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SDPD should offer cops highest pay in region, chief says

SAN DIEGO — Offering the best compensation of any law enforcement agency in the county would be a good first step toward resolving a persistent staffing problem in the San Diego Police Department, Chief Shelley Zimmerman said Wednesday.

Her comments came at the beginning of a weeklong series of City Council hearings to sift through Mayor Kevin Faulconer’s proposed $3.6 billion budget for the fiscal year that begins July 1. The meetings allow council members to take a department-by-department look at planned revenues and expenditures.

Council members have listed resolving the long-standing SDPD recruiting and retention issue as a top priority for several years now, and additional money has been appropriated in the past to increase officers’ take-home pay.

However, Zimmerman estimated that by the end of this fiscal year, the department will suffer a net loss of 22 officers, wiping out small gains in the prior two years.

Just last week, she reported to a council committee that her department employed 207 fewer officers than called for in the budget, with officers leaving at a rate of 13 per month, figures that are worse than in previous years. The number of applications submitted by prospective officers has fallen by 36 percent over the past two years, she said.

The staffing shortage’s impact was made clear to the council members by a handful of La Jolla and Pacific Beach residents, who testified about long waits for officers to respond to the rising numbers of burglaries in their neighborhoods.

Zimmerman said attracting new officers has been difficult because of negative publicity brought about by high-profile shootings, and family members who dissuade job seekers from pursuing a career in law enforcement.

“One of the reasons why people do not join our police department, or they leave, is financial — pay and benefits … And if we are the highest paid law enforcement professionals in our county, we will remove that element, and then we will continue to address those other issues, also,” Zimmerman said.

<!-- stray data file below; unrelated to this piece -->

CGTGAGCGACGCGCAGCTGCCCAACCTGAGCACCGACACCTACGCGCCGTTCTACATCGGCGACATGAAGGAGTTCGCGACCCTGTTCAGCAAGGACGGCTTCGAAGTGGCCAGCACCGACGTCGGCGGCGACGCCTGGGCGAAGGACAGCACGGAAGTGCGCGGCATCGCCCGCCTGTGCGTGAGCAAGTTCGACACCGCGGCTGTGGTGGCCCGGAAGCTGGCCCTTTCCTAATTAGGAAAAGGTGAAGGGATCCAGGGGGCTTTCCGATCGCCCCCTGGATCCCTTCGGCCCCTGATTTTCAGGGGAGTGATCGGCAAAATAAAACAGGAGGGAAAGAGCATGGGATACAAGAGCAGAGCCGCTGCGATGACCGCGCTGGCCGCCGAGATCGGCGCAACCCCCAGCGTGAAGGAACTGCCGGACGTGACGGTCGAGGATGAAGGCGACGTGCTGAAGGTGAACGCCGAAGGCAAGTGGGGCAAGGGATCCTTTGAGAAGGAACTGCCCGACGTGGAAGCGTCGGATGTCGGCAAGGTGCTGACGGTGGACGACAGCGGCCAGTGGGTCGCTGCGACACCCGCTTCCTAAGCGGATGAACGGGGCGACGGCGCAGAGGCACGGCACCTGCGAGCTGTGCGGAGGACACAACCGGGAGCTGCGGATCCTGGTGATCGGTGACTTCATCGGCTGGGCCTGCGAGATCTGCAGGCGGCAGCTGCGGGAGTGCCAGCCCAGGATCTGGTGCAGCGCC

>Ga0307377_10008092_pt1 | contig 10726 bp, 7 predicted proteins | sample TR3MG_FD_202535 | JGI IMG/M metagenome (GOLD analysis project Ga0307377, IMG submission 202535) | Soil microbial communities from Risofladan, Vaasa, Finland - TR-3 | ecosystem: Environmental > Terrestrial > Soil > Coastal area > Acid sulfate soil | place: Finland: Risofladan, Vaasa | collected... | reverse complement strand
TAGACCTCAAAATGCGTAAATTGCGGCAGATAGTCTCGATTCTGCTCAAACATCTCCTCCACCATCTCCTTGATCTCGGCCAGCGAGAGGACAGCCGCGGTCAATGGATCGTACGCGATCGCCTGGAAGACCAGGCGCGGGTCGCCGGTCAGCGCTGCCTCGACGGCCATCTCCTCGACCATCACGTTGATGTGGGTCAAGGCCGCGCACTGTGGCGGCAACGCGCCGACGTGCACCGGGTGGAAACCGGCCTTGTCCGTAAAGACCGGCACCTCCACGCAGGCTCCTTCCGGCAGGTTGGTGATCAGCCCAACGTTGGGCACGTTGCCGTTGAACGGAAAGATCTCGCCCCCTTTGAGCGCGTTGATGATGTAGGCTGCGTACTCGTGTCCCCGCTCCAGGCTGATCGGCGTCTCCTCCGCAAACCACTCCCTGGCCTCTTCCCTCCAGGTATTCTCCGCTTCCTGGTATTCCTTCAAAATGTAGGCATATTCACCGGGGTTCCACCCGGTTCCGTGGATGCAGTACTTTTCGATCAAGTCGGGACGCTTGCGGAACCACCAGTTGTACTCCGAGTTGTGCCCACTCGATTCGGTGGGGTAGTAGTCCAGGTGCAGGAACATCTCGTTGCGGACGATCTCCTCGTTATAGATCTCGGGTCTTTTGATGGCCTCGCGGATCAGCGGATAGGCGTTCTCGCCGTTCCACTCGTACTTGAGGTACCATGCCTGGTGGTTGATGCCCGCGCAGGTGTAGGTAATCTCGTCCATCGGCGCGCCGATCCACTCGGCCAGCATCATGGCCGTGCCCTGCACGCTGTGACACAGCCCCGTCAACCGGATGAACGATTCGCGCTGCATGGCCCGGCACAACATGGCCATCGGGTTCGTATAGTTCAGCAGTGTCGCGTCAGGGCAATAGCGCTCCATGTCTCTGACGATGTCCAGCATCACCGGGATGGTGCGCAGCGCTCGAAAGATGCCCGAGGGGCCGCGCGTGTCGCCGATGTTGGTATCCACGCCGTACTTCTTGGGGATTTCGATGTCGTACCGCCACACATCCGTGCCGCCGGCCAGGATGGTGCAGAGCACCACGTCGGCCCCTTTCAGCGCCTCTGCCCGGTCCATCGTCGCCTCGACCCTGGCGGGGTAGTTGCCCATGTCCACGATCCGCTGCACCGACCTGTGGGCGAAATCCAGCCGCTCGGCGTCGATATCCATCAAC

A 169-page review of the proposed spending plan by the city’s Independent Budget Analyst’s Office noted that the SDPD’s recruiting budget was maintained at $50,000 and doesn’t fund requests by some council members to conduct a survey of current officers and engage an outside firm to develop a recruitment strategy.

Councilman David Alvarez picked up on the survey idea, and said it was important to collect data to better understand the nature of the problem.

“The frustrating thing from a policymaking perspective, is despite the attention over the last few budgets, we still don’t have an explanation for why police officers are leaving San Diego,” Alvarez said. “We haven’t rigorously analyzed the data we have to generate possible solutions.”

After the meeting, Councilman Chris Cate¬†¬†proposed allocating $500,000 in the upcoming budget to retain “a professional marketing firm to develop a comprehensive marketing and recruitment plan.” He promised to present a funding source when he sends a budget memo to the mayor’s office.

An update to a study of police salary levels in other cities was funded, according to the IBA.

The IBA review suggested that “new resources or approaches may be required to preserve police officer staffing levels in the coming fiscal year.”

A short-term solution put forth by Brian Marvel, president of the San Diego Police Officers Association, is to use the department’s overtime account to maintain minimum staffing levels. He agreed that raising pay was the long- term solution.

The budget meetings are scheduled to continue Thursday with an examination of infrastructure spending, and over the next week further meetings will look at all areas of the spending plan.

While the IBA report didn’t offer any major criticisms of the mayor’s spending proposal, the council members were alerted to a handful of issues besides police staffing that were worth scrutiny. Among them:

the city falling behind on necessary expenditures to ensure compliance with stormwater permits, which total $3.1 billion through 2040;

  • a loss of more than 20 library jobs that shouldn’t impact operating hours but could affect customer service and slow the re-shelving of materials;
  • cutbacks in parks maintenance staff that could reduce the frequency of grass mowing and pesticide application;
  • dropping two code enforcement officers at a time in which workloads are increasing;
  • a 30 percent reduction in the habitat restoration budget that could result in less frequent removal of non-native plants; and
  • an $882,000 cut in spending on tree-trimming.

The hearings are scheduled to run daily through Tuesday.

The City Council is also scheduled to host a special nighttime meeting on May 15 to collect public input from people unable to make it to City Hall during the day. The mayor will release revisions to the proposal, based on all the feedback, later this month.

The council is required by the City Charter to approve a spending plan by June 15.